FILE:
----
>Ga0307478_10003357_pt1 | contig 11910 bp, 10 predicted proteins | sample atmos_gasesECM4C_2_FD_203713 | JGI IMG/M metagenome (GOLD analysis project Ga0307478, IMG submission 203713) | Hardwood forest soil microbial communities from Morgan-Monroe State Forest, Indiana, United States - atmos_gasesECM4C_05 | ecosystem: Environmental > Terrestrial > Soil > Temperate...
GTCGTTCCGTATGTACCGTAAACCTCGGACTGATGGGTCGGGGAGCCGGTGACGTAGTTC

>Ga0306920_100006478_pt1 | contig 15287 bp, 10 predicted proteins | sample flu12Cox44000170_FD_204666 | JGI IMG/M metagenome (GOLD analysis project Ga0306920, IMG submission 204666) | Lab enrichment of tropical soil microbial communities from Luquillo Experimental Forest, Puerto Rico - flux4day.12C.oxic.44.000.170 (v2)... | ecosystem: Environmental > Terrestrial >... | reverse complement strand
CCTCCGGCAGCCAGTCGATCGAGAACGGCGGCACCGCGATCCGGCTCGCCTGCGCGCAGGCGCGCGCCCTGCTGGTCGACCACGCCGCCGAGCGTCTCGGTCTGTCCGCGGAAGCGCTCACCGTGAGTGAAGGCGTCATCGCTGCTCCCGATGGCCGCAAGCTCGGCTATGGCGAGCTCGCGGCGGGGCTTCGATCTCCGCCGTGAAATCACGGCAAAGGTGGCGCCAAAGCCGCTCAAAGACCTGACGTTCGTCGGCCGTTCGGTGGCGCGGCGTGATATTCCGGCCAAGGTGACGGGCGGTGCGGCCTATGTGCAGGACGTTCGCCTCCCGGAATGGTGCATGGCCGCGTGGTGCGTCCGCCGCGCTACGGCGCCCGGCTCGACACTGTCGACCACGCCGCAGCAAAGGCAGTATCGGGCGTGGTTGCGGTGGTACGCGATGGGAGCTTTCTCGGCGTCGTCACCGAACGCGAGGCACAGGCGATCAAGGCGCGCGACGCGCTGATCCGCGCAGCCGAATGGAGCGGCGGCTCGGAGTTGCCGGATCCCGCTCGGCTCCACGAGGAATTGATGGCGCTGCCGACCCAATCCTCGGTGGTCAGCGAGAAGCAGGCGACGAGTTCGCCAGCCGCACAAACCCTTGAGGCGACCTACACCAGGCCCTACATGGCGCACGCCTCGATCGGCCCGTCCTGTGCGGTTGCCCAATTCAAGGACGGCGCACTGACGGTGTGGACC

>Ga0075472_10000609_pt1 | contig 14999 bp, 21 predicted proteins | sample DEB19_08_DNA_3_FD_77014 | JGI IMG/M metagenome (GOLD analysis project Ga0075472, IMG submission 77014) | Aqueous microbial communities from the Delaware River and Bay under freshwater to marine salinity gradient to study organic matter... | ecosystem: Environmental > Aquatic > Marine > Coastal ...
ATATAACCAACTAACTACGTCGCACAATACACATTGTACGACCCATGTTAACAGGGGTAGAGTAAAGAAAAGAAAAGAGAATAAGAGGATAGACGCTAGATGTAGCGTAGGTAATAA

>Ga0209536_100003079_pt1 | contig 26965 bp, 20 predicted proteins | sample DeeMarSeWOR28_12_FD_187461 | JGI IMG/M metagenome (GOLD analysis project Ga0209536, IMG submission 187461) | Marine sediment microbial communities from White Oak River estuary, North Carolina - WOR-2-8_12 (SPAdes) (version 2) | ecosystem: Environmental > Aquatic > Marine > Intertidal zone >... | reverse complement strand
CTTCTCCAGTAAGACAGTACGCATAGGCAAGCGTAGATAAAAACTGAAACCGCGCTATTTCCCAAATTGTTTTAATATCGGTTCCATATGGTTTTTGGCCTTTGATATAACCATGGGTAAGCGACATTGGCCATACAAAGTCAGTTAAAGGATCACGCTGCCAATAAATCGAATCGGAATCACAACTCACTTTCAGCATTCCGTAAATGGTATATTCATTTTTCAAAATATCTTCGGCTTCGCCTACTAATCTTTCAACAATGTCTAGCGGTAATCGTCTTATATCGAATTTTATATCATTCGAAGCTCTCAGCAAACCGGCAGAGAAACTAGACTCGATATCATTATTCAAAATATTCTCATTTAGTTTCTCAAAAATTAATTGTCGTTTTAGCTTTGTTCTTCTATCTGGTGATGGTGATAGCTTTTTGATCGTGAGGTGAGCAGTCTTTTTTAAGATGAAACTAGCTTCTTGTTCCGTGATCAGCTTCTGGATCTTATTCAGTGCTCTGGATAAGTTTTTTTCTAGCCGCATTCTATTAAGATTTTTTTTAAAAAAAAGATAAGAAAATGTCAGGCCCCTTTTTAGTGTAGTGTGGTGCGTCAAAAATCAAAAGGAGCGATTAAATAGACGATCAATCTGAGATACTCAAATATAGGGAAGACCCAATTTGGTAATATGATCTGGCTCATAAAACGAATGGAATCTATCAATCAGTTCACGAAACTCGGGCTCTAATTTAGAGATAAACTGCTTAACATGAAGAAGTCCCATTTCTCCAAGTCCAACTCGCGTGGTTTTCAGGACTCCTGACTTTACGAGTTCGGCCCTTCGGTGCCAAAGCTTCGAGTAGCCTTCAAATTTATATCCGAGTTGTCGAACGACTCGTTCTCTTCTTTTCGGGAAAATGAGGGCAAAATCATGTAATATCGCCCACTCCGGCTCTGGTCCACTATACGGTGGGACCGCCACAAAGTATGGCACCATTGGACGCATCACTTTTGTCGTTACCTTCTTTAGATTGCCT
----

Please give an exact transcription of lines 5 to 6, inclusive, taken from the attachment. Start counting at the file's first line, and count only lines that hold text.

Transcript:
>Ga0075472_10000609_pt1 | contig 14999 bp, 21 predicted proteins | sample DEB19_08_DNA_3_FD_77014 | JGI IMG/M metagenome (GOLD analysis project Ga0075472, IMG submission 77014) | Aqueous microbial communities from the Delaware River and Bay under freshwater to marine salinity gradient to study organic matter... | ecosystem: Environmental > Aquatic > Marine > Coastal ...
ATATAACCAACTAACTACGTCGCACAATACACATTGTACGACCCATGTTAACAGGGGTAGAGTAAAGAAAAGAAAAGAGAATAAGAGGATAGACGCTAGATGTAGCGTAGGTAATAA